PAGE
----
BY Gail Fagan
A new grant to The University of Texas Rio Grande Valley will help train students to become the next generation of agricultural research scientists focused on future challenges in climate change and food security.
The three-year grant from the U.S. Department of Agriculture’s National Institute of Food and Agriculture (NIFA) will support 30 undergraduate students in developing research and engaging in experiential learning, while working with first-rate scientists from the USDA, Texas A&M University, the Texas A&M Kingsville Citrus Center, Texas Citrus Pest and Disease Management Corporation in Weslaco and UTRGV.
The qualifying students – half from UTRGV and the rest from South Texas College, Texas State Technical College, Texas A&M University and Texas A&M University-Kingsville – will work on real-life research focused on citrus greening disease (Huanglongbing, or HLB) and on cattle fever ticks (CFT) – two ongoing threats for food security not only in the Lower Rio Grande Valley region but worldwide.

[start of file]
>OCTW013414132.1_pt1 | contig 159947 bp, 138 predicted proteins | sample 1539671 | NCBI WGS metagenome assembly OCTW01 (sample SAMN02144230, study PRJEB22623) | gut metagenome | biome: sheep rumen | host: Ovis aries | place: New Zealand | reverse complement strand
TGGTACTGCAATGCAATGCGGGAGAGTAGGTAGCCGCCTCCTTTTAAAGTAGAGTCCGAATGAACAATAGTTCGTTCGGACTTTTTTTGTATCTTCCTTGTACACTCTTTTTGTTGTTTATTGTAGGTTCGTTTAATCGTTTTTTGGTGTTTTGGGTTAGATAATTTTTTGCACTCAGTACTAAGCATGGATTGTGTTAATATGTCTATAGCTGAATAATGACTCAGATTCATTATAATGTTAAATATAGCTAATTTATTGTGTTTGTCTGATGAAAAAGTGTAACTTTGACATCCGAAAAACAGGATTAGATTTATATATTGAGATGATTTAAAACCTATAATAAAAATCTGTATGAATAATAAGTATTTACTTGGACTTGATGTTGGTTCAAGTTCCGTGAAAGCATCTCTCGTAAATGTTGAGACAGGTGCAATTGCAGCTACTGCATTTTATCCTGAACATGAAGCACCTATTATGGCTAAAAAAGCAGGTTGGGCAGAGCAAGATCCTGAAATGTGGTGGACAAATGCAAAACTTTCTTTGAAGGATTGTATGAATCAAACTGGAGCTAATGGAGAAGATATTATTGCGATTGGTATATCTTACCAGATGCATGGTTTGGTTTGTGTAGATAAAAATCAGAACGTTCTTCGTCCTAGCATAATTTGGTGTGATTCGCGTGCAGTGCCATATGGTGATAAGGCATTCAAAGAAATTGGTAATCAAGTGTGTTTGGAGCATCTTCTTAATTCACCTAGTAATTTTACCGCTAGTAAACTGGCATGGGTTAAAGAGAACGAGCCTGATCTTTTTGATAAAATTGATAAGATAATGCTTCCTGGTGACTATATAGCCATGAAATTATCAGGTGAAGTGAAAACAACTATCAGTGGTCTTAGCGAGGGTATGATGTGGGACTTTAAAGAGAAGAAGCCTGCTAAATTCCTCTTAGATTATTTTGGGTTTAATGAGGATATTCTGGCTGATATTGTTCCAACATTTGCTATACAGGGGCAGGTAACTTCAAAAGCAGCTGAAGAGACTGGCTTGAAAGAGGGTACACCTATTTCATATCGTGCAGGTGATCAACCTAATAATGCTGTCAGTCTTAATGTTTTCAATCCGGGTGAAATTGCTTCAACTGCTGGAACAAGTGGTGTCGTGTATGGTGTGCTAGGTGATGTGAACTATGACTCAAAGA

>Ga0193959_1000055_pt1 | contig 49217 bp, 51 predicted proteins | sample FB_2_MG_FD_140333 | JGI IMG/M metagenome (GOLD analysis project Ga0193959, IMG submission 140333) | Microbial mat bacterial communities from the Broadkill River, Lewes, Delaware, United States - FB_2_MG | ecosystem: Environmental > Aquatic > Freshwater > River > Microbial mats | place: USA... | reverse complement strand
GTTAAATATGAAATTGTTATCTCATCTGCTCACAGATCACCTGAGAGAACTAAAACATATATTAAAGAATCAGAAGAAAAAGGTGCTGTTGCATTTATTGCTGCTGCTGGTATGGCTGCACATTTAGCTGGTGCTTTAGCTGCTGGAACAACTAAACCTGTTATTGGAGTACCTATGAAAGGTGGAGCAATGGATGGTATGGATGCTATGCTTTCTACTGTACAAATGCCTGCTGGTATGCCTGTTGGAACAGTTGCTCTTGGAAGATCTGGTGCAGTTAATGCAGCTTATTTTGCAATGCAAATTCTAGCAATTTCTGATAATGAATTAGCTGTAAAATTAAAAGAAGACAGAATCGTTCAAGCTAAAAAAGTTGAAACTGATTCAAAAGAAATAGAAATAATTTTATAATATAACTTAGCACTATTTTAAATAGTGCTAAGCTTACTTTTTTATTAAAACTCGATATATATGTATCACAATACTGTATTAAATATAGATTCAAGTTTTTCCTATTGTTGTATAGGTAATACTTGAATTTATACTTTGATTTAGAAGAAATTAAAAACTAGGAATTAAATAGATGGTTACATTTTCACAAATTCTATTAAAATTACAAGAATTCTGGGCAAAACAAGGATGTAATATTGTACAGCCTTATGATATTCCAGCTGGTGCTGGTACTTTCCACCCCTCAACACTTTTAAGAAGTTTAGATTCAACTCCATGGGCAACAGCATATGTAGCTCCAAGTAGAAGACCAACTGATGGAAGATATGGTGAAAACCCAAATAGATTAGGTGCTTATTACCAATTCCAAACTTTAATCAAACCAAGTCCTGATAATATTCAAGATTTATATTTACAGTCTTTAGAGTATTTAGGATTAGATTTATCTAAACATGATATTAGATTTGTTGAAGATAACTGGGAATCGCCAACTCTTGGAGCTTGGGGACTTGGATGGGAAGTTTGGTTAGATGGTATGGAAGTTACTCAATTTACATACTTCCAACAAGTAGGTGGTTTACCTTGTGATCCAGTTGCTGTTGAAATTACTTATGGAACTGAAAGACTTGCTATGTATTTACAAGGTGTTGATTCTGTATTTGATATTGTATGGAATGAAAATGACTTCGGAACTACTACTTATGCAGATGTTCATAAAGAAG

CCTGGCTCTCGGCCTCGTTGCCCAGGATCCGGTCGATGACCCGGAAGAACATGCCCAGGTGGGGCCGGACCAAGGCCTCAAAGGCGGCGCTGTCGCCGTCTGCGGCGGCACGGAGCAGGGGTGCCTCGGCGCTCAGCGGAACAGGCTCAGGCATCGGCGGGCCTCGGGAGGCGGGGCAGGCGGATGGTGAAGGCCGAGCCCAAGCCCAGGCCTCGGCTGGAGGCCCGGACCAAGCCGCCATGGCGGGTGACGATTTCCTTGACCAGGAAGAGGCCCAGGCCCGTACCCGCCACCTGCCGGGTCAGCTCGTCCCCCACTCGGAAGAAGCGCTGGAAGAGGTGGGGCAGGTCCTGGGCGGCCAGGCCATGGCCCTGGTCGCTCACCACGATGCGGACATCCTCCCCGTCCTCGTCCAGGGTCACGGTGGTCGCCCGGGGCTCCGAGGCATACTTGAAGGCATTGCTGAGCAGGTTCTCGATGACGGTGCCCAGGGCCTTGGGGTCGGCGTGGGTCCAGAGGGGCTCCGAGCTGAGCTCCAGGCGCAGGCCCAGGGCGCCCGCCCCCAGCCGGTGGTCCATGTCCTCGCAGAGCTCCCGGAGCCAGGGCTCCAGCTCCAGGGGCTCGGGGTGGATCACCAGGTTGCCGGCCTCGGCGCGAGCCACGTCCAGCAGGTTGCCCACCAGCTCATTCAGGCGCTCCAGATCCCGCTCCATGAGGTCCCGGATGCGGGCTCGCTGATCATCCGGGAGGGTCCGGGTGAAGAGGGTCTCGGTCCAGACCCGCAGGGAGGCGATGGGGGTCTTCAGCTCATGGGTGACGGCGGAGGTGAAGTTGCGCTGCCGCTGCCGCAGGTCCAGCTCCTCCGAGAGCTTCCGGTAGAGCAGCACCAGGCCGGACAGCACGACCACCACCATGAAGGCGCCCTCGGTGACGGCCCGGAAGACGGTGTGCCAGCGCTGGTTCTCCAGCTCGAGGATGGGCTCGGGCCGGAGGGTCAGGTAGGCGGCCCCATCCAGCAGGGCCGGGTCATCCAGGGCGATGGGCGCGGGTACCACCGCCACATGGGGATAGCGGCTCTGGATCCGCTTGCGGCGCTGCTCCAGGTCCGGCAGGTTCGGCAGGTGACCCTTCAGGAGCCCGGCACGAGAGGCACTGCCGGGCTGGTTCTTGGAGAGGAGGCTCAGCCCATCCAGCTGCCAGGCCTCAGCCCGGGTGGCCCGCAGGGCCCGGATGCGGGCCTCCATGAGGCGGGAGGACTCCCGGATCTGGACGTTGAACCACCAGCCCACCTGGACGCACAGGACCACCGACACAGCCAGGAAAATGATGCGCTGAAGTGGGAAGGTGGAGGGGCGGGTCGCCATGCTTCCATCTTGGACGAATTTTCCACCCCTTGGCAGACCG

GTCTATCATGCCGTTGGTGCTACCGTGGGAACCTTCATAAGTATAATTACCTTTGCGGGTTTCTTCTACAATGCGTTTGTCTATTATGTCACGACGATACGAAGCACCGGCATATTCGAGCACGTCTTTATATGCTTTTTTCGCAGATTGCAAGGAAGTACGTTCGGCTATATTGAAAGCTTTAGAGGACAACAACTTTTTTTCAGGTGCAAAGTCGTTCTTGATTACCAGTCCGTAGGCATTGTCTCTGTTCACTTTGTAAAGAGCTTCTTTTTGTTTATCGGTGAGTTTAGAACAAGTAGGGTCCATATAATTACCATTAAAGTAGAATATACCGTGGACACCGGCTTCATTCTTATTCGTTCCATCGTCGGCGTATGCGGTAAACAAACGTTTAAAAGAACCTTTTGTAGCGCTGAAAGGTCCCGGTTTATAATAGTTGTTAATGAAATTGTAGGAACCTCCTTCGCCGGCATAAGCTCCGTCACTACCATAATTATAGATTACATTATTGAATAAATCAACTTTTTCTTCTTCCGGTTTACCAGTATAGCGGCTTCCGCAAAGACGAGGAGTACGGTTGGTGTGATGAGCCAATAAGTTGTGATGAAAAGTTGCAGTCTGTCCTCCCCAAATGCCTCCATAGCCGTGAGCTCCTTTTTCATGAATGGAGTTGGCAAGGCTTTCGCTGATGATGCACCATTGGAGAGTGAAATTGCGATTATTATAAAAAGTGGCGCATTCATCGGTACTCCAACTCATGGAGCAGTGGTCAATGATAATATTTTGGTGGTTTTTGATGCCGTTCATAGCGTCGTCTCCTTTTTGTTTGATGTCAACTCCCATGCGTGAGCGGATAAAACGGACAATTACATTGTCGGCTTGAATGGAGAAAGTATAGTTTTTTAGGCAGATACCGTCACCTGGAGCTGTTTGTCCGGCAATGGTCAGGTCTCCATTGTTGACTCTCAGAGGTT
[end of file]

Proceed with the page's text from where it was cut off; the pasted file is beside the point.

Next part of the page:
“The overall goal is to provide students with hands-on training in the management of these major agricultural threats and help them develop the critical skills needed to generate innovative solutions that will meet these and future challenges in food security and climate change in the United States,” said Dr. Teresa Patricia Feria, UTRGV associate professor of biology and the grant’s principal investigator.
It is the first time the USDA NIFA, under the Agricultural Food and Research Initiative –Food, Agriculture, Natural Resources and Human Sciences Education and Literacy grant, will fund undergraduate research fellowships, with Feria among the first group of applicants to receive it.
HLB, considered one of the most serious bacterial plant diseases in the world, is fatal for citrus trees. It is spread by the Asian citrus psyllid (ACP), a tiny insect – smaller than the head of a pin – that feeds on the trees’ leaves and stems.